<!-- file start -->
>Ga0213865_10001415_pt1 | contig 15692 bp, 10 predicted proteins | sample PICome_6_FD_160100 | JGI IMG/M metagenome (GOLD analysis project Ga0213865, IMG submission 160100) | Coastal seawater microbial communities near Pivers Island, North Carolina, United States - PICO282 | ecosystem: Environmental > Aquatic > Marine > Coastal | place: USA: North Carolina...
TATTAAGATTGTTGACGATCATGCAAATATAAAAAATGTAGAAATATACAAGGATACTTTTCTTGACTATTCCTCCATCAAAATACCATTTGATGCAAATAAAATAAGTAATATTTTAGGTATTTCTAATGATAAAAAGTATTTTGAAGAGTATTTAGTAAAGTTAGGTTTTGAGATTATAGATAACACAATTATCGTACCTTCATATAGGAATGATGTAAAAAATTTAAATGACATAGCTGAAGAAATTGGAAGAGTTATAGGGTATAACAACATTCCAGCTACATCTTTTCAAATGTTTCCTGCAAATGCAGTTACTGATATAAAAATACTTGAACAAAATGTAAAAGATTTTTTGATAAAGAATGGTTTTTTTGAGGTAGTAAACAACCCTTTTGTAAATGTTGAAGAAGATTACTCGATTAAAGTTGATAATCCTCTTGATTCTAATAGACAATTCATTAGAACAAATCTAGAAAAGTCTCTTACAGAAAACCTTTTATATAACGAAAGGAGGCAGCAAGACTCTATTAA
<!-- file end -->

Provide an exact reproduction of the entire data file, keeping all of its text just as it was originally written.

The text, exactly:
>Ga0213865_10001415_pt1 | contig 15692 bp, 10 predicted proteins | sample PICome_6_FD_160100 | JGI IMG/M metagenome (GOLD analysis project Ga0213865, IMG submission 160100) | Coastal seawater microbial communities near Pivers Island, North Carolina, United States - PICO282 | ecosystem: Environmental > Aquatic > Marine > Coastal | place: USA: North Carolina...
TATTAAGATTGTTGACGATCATGCAAATATAAAAAATGTAGAAATATACAAGGATACTTTTCTTGACTATTCCTCCATCAAAATACCATTTGATGCAAATAAAATAAGTAATATTTTAGGTATTTCTAATGATAAAAAGTATTTTGAAGAGTATTTAGTAAAGTTAGGTTTTGAGATTATAGATAACACAATTATCGTACCTTCATATAGGAATGATGTAAAAAATTTAAATGACATAGCTGAAGAAATTGGAAGAGTTATAGGGTATAACAACATTCCAGCTACATCTTTTCAAATGTTTCCTGCAAATGCAGTTACTGATATAAAAATACTTGAACAAAATGTAAAAGATTTTTTGATAAAGAATGGTTTTTTTGAGGTAGTAAACAACCCTTTTGTAAATGTTGAAGAAGATTACTCGATTAAAGTTGATAATCCTCTTGATTCTAATAGACAATTCATTAGAACAAATCTAGAAAAGTCTCTTACAGAAAACCTTTTATATAACGAAAGGAGGCAGCAAGACTCTATTAA